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New Babies in the Science Lab

New Babies in the Science Lab

What came first? The chicken or the egg? Our Year 10 Biology students might be able to shed some light on that age-old question.

The girls have been tracking the developmental changes that happen in chickens. This exercise provides an up-close opportunity with developing chickens. Students collect real data about growth and development and learn first-hand about the importance of following the recommended guidelines around animal ethics when using animals for any form of study. 

THE TASK

The class was provided with ten fertilized chicken eggs, which were incubated on site. An enclosure for the hatched chickens was provided. Students were required to care for the chickens.

The girls needed to ensure the egg incubator was always closed and set at the appropriate temperature and humidity level. Once hatched, the girls ensured the chicks had sufficient food and water in their enclosure, and that the heat lamp was providing enough heat to them. Time was set aside during each class for the girls to measure the data. They were also required to use the correct techniques when holding and measuring the chicks.

OBSERVATIONS

Some of the students’ observations included:

  1. Changes to the eggs, including colour, shape, size, noises, movements, etc. 
  2. A sequence of events resulting in a hatched chicken. 
  3. Physical, behavioural and developmental characteristics of chicken development at different developmental stages, eg 1-day, 2-days, 3-days and 5-days-old. 
  4. Measurable physical characteristics of chickens, including mass, height, and feather maturation.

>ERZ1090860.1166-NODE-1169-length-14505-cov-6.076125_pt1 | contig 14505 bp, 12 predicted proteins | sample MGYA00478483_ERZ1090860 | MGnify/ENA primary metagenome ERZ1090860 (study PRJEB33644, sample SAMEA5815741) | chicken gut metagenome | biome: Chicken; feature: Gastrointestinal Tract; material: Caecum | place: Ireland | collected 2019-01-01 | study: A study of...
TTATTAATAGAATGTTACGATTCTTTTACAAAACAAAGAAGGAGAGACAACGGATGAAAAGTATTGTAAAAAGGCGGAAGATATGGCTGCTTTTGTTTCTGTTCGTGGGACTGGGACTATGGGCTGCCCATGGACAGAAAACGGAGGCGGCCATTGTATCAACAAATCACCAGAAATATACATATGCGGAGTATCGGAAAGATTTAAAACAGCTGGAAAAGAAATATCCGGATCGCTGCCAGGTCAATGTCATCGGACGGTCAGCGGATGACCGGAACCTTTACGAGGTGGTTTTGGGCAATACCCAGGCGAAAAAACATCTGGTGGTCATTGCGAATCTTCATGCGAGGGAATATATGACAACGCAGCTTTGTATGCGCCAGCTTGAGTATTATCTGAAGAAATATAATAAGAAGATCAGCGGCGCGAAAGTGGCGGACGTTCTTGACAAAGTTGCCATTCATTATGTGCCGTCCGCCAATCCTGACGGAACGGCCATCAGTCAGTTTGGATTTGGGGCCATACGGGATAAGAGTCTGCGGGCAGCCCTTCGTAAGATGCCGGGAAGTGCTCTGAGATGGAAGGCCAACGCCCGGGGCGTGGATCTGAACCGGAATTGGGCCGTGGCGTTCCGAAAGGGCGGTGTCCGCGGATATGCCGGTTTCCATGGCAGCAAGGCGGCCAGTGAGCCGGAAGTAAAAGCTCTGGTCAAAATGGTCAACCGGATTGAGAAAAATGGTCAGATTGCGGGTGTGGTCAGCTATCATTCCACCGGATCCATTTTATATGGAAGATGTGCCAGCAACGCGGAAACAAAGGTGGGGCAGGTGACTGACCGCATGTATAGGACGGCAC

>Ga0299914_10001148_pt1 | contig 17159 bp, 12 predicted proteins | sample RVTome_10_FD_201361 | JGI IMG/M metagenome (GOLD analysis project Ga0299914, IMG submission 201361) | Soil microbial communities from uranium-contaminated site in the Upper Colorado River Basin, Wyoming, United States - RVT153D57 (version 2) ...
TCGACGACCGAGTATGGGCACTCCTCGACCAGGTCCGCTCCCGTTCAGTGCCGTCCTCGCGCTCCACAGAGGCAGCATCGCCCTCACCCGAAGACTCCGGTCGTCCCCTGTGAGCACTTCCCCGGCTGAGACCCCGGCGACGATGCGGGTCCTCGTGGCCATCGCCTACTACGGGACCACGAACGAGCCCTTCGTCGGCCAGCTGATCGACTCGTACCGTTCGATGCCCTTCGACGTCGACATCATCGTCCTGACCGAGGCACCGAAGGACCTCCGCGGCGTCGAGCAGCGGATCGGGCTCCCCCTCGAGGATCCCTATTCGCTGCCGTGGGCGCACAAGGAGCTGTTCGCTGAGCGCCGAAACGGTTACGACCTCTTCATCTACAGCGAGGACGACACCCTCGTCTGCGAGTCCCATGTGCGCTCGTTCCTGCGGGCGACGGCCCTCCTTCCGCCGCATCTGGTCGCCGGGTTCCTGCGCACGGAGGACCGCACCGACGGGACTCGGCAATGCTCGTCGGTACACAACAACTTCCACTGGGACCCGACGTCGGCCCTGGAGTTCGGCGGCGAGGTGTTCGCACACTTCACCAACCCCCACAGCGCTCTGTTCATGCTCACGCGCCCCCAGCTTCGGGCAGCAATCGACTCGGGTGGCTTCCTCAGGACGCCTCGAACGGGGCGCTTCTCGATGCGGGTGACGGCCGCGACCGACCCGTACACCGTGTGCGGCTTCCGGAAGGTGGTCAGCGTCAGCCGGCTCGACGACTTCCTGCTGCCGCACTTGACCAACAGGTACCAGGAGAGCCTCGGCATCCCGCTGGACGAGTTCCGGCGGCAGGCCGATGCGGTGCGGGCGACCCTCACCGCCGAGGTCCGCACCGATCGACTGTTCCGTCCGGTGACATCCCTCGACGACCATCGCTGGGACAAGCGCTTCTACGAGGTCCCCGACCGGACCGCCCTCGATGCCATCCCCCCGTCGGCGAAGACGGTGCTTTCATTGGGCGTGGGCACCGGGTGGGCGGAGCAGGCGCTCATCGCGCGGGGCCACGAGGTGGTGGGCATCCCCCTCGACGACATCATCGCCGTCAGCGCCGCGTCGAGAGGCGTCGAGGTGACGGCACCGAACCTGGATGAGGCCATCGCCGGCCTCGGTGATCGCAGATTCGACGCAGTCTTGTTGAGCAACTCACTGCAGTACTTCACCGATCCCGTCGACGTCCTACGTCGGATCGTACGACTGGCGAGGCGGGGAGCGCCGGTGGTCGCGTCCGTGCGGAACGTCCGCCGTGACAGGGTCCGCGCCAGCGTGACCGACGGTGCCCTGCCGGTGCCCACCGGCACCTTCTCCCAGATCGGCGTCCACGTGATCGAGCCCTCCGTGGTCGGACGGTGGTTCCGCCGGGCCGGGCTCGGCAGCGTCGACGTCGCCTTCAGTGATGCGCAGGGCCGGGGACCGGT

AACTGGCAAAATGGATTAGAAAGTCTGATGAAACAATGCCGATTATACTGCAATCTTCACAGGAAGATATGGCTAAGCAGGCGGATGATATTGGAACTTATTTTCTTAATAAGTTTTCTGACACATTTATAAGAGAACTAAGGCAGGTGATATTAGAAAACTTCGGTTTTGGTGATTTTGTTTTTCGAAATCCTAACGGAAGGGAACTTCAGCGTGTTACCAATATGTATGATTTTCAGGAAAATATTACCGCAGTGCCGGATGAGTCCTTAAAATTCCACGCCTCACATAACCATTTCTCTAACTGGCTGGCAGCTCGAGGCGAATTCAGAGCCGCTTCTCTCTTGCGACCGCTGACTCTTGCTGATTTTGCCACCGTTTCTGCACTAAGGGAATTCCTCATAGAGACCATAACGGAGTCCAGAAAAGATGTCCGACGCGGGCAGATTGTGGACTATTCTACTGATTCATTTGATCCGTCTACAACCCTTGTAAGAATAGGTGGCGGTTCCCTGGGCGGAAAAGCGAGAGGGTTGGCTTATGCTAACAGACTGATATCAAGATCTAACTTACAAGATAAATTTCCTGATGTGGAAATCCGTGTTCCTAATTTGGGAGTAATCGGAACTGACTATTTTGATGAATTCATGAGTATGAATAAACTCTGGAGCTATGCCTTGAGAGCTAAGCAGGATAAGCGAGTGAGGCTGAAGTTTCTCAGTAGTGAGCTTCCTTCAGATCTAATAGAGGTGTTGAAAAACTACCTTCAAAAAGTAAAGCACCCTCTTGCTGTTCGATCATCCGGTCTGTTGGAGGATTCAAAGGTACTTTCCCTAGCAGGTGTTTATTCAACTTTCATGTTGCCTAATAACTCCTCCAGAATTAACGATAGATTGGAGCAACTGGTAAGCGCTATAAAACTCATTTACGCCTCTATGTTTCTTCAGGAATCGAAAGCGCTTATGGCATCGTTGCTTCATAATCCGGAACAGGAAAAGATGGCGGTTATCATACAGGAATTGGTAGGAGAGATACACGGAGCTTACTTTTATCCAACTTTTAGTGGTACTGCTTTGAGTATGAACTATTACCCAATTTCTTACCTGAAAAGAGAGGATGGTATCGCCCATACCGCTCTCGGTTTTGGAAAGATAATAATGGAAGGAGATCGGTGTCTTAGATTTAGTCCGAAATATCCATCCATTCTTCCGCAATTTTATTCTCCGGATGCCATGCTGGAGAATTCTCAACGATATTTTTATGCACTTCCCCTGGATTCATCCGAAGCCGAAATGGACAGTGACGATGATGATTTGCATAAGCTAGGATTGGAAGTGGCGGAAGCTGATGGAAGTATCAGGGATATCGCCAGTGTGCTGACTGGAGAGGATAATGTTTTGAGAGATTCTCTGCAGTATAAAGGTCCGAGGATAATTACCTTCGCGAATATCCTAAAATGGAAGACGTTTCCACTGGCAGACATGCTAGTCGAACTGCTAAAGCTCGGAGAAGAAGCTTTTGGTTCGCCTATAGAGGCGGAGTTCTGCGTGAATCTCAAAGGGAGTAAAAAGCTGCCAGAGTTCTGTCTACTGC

STUDENT REFLECTIONS

Ella Sharman
The Year 10 chicken measurement task in Biology is a perfect example of a hands-on activity that applies directly to our learning. As a class, we get some time every lesson to measure our designated chicken and make a connection with them. Then we go back into class and apply this time with the chickens to our scientific method skills. This task makes me look forward to coming to Biology so that we can see our chickens grow every day, and it feels good to know that we are ticking off objectives at the same time. 

Lauren Hester
The Year 10 chicken project is an excellent way for us to experience our in-class learning in real life. It is an interesting task that helps us deepen our knowledge and connect it to living animals outside the classroom. This fun activity consists of watching our chicks grow from hatching and observing and recording them to use in our experiment ‘Does Gender Affect Growth Rate?’ It also teaches us about the treatment of animals within an experiment and how to do it ethically. This project is really fun and makes our class work more memorable as it puts a practical spin on it. 

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